Issue 8, June 13, 2011

Trees/Shrubs Seen at the U of I Plant Clinic due to Site Stress

Hello, my tree has a problem. Now what can I do to fix it? What can I spray on the tree to make it better? These are common questions coming into the U of I Plant Clinic on a daily basis. We encourage clients to send a sample, so that we can make a diagnosis, and provide management recommendations. But, what if the problem is not related to a disease or insect? Now what? Well, there may not be many options to correct the problem, because it just might be that the tree or shrub has problems because of the site in which they are planted.

Here are some of the site issues that can stress trees or shrubs: improper planting, wrong planting zone, non-native plant species, incorrect soil type, compaction, soil pH too high or low, inadequate fertility, too much shade or sun, too wet or dry, crowded planting, construction after planting, or just not suitable for an urban setting.

Birch with Crytocline and chlorosis (photo by Nancy Pataky)

There are many diseases of birch that can cause decline or dieback; however no matter what the pathogen may be, it is because the birch is under stress. According to Michael Dirr, in his book, Manual of Woody Landscape Plants, most birches do best in well-drained soils, acid, moist, sandy or silty loam soils. He states that he would not plant a river birch (Betula nigra) unless the soil pH were 6.5 or below. However, there are some birch species that are more adapted to a variety of soil types and moisture levels, but they will become very chlorotic in high pH soils (as seen in the picture).

Pin oak with iron chlorosis (photo by Stephanie Porter)

In Illinois, iron chlorosis is common on many tree species, the most common being pin oak. In most cases the soil has plenty of iron for tree growth but our high pH soils bind up the iron making it unavailable to the roots. Iron is available to plants only as the Fe++ ion, and is available in that form only when the soil pH is between 5.0 and 6.5. Soils that have high levels of zinc, manganese, or copper also aggravate the iron chlorosis problem. This is also the case with large amounts of limestone or ash, potassium deficiency, or excessive applications of fertilizers high in phosphorus. For more information about iron chlorosis, refer to:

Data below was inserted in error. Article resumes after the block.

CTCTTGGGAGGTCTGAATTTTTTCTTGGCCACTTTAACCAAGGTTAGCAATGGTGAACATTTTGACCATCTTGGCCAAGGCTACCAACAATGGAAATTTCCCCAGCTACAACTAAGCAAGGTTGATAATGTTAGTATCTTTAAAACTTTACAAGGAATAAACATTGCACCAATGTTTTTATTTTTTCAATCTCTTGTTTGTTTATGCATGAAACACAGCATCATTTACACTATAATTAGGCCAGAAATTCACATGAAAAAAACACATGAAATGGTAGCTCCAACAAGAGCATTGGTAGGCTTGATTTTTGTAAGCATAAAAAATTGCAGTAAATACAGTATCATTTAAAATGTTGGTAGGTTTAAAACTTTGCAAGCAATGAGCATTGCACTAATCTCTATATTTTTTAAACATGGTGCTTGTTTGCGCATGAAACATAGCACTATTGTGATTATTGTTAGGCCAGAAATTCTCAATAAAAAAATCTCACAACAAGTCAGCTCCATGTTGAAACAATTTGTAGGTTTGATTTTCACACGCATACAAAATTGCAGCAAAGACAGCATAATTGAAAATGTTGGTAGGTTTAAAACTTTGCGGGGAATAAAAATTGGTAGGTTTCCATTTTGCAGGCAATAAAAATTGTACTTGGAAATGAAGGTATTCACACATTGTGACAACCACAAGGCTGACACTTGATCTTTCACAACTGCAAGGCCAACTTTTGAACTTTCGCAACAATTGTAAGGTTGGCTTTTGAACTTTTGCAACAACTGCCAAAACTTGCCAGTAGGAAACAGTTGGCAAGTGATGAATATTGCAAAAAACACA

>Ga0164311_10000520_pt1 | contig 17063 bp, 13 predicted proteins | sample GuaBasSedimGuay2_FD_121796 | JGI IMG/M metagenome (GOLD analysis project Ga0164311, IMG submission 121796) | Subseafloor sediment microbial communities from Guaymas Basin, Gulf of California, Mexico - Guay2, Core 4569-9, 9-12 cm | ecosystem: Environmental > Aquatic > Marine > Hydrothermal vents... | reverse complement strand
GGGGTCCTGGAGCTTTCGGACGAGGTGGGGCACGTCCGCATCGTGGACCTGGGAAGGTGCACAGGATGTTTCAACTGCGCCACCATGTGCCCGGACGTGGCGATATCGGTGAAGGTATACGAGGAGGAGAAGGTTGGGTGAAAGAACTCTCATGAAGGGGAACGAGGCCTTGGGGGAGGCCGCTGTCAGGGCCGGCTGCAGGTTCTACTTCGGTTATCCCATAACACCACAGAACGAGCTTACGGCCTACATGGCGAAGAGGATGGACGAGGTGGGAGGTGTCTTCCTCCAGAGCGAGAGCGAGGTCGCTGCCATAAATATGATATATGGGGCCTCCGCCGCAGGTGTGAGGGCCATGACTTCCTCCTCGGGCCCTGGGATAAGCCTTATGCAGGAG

White pine decline

We have seen white pine problems in Illinois for several decades. Generally, the white pine is in decline and no disease pathogens, insects, or nematodes have been associated with the decline of white pine. The common problem appears to be root issues, due to heat, drought, flooding, girdling roots, deep planting, high pH, and sudden extremes in temperature and moisture. White pines are understory tress that thrive in the cool, moist, well-drained soils of Wisconsin. They have been found not to do well in clay sites that may be exposed to the elements, so site stress may also be contributing to the decline of these trees. In addition, white pines grow best in a soil with a pH of 5.5 - 6.0; however Illinois landscapes often have a fairly high pH.

Yew symptoms suspect of "wet feet." (Photo by Stephanie Porter)

Yew is extremely intolerant to even short periods (one to two weeks) of saturated soil. They begin to die back and may even die out completely in some cases. The symptoms are a fairly uniform death of the newest growth, while older leaves showed progressive dieback beginning at the leaf tip. These symptoms, coupled with the presence of excessive soil moisture, often make the diagnosis pretty straightforward: it is "wet feet." In addition, yews do not do well in a location where there can be high winds, extreme heat, and needles can brown or yellow in the winter due to desiccation.

These are just four examples of plant problems that can result because of a site issue. Many homeowners need to assess their site before planting a new tree or shrub. If you need some help with selecting trees or shrubs, the U of I Extension has several good websites that can help. They are as follows:
(Stephanie Porter)

Stephanie Porter

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